No one should be surprised that the shortest chapter in this book deals with proprietary software. The Free Software movement abominates it and is working and waiting for its disappearance from the earth. The Open Source movement, on the other hand, believes that proprietary software has its place in the world, and that there ought to be licensing arrangements that permit Open Source and proprietary software to work together.
In its pragmatic fashion, the Open Source movement believes that while some developers may develop and give away their code for purely unselfish reasons (as the Free Software movement teaches), many developers have done their work because they needed to do it, and they have made it freely available because they hope to have the bug-fixes and maintenance contributed by others. Proprietary software is needed in an Open Source world when there is a need for software that no one has the resources or the motivation to tackle. This chapter will look at the commercial distribution model we are used to today, and how that model might change with the arrival of more Open Source software.
The Linux distributions (distros) have shown that it is possible to base a business on the distribution of free software, including the free distribution of in-house improvements to a distro. This is possible because they are in a perfectly horizontal market — every user needs an operating system.
Looked at as a shrinkwrap product, the distros have the same economic and marketing model as proprietary software. Although development costs are theoretically nil because the raw Linux product is free on the Internet, the distro houses spend a good deal of effort improving their methods of package loading and installation, while testing and tuning the entire ensemble. Even if we were to calculate the research and development costs for an Open Source software product to be less than those of proprietary products (even though UNIX programmers are more costly), we must remember that in any software company only a small fraction of the retail price of a product goes to R&D — the majority of each dollar goes to marketing and distribution costs. There are ways, however, to make money from the intellectual property (IP) that each distro house controls.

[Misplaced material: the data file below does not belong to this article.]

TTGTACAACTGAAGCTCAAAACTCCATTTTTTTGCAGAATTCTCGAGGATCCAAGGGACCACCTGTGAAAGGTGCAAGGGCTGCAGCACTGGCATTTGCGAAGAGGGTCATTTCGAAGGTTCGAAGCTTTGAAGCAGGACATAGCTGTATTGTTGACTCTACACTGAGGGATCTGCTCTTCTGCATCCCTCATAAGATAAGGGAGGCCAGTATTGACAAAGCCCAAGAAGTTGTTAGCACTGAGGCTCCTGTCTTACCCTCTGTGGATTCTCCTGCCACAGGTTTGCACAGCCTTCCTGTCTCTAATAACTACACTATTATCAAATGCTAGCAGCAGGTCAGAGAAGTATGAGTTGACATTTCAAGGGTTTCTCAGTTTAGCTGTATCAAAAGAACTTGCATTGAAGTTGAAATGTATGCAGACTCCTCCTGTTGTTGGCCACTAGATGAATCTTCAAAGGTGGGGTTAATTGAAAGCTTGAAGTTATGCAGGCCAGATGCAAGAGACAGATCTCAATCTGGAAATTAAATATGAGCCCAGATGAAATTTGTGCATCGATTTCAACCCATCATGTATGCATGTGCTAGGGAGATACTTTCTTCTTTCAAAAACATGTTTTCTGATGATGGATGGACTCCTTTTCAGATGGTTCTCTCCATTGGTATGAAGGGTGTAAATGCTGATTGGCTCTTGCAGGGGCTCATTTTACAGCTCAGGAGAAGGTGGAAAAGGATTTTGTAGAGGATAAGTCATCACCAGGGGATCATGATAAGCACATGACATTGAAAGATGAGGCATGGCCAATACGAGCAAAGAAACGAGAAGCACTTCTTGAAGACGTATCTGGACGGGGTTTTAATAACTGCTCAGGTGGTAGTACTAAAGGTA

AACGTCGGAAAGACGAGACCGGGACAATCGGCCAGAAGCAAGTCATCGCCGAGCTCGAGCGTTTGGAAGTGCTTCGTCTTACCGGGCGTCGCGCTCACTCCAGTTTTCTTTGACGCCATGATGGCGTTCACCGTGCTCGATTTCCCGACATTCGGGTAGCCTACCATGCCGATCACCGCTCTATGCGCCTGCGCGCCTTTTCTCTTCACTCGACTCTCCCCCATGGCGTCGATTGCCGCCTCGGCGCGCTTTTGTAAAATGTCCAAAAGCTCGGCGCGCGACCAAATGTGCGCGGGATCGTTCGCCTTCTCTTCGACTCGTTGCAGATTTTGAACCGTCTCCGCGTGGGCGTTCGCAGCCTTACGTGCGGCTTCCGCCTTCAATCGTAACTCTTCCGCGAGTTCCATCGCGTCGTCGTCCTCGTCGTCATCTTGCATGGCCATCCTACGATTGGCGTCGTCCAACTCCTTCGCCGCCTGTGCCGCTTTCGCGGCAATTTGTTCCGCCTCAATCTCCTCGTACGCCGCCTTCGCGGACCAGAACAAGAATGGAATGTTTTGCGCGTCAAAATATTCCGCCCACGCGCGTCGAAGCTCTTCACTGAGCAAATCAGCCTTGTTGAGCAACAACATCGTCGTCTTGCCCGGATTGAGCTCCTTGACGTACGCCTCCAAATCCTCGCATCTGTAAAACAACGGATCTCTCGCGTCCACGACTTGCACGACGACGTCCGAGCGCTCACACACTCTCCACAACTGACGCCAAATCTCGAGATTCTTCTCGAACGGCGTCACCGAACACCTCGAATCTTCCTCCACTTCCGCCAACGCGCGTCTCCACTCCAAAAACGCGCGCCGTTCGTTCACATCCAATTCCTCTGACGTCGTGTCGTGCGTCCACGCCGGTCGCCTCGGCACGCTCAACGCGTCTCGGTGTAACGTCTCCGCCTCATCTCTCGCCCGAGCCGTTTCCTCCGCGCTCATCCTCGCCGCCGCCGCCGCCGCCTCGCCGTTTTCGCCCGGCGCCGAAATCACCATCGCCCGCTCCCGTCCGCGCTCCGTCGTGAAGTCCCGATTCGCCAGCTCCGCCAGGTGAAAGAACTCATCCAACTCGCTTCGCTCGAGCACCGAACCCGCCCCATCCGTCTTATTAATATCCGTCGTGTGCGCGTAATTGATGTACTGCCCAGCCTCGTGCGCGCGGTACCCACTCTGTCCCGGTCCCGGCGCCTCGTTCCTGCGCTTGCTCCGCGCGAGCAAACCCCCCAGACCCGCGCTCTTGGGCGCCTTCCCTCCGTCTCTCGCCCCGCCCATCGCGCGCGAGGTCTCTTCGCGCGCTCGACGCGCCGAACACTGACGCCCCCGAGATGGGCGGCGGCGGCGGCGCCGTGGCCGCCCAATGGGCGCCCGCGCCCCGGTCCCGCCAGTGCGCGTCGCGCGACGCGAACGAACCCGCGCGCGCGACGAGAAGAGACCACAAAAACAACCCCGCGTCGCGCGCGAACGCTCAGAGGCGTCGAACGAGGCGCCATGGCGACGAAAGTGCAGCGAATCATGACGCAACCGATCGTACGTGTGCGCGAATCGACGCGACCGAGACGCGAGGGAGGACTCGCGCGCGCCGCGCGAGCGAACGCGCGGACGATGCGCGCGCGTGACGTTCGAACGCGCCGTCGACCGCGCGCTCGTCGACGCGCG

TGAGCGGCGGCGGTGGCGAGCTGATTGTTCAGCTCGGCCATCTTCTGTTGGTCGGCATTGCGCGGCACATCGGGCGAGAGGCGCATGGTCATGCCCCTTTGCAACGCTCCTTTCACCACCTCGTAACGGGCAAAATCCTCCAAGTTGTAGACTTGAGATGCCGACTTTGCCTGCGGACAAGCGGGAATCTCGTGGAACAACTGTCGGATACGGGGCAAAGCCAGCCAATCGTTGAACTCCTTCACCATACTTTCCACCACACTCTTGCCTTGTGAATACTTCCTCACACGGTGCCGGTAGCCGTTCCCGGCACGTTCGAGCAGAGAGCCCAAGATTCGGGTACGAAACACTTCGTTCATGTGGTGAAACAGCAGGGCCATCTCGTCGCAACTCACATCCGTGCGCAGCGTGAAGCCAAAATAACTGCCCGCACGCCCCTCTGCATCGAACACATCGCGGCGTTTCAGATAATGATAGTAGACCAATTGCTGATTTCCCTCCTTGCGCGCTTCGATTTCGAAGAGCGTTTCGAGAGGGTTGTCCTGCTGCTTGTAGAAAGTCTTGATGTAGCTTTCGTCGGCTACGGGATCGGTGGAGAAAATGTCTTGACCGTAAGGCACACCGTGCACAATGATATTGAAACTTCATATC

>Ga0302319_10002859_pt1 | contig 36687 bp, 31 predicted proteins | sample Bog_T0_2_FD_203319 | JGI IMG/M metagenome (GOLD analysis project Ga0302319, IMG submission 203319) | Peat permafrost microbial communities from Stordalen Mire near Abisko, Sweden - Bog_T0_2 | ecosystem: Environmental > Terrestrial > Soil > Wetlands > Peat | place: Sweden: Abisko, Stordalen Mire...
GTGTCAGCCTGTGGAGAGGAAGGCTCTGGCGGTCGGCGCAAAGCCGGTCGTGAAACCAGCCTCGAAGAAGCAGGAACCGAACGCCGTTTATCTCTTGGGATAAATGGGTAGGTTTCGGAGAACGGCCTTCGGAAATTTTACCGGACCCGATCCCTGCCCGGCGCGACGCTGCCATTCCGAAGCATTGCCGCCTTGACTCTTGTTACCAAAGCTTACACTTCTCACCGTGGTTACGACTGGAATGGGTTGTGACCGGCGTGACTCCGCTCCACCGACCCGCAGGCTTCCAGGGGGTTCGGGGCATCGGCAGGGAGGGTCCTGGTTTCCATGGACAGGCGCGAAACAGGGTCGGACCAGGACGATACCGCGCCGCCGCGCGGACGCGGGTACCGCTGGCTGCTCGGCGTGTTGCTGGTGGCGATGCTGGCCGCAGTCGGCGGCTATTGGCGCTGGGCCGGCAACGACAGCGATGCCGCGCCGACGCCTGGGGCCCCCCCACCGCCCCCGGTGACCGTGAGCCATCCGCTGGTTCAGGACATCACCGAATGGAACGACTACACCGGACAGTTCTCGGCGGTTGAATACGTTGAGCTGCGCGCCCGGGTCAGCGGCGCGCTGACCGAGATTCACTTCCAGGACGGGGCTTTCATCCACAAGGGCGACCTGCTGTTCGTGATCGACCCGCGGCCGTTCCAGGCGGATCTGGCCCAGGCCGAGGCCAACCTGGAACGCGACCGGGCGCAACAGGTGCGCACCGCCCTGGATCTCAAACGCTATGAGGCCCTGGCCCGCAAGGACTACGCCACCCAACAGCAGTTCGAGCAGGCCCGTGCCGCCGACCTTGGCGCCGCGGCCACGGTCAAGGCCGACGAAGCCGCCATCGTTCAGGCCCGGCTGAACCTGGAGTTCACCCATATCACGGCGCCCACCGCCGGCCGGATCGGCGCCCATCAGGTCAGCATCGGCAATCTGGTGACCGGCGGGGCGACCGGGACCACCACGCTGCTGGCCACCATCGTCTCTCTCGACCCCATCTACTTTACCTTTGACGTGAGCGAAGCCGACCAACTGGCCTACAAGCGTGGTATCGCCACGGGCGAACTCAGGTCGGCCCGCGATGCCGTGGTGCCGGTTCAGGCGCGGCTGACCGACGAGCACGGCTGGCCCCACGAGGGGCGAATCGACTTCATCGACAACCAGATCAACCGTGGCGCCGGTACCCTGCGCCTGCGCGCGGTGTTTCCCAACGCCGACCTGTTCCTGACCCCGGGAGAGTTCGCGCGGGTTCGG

The chief IP of each distro house is its brand, which may be licensed; in addition, the sales of advertising on the distro Web site or the inclusion of advertising or software in the distro boxes themselves are revenue opportunities. These opportunities grow in value in proportion to the power of the brand. While consulting and training can be handled effectively by third parties (although the distro house may claim superior experience with its own distro), certification is intimately tied to branding. Third parties or even community projects may certify that a person is knowledgeable about Linux, or even about a certain distribution of Linux, but only Red Hat can create a (trademarked) Certified Red Hat Engineer. The process could be handled in house or franchised.
From Red Hat’s brand-centric point of view, anything that causes the market to identify Linux with Red Hat is likely to expand further Red Hat’s major share of the Linux distro market. As market leader, Red Hat has a further advantage: anything it does to expand the entire Linux market helps Red Hat more than it does competitors. Red Hat’s lead is so great that the only other distro to promote a certification program, Caldera Systems, emphasizes that the people trained and certified in its program have had a "distribution-neutral" training and examination. Caldera branding is achieved by emphasizing that the training and certification program is nevertheless sponsored by Caldera Systems.
Red Hat began its training and certification programs as part of its efforts to qualify Linux for the business user: the standard complaint was that there were no such programs for Linux. Now that the Linux Professional Institute (LPI) has begun to test and certify, we have an overlap of a proprietary program and a community-based program. We are going to see a lot of this in the Open Source world, beginning with the horizontal applications described later in this chapter.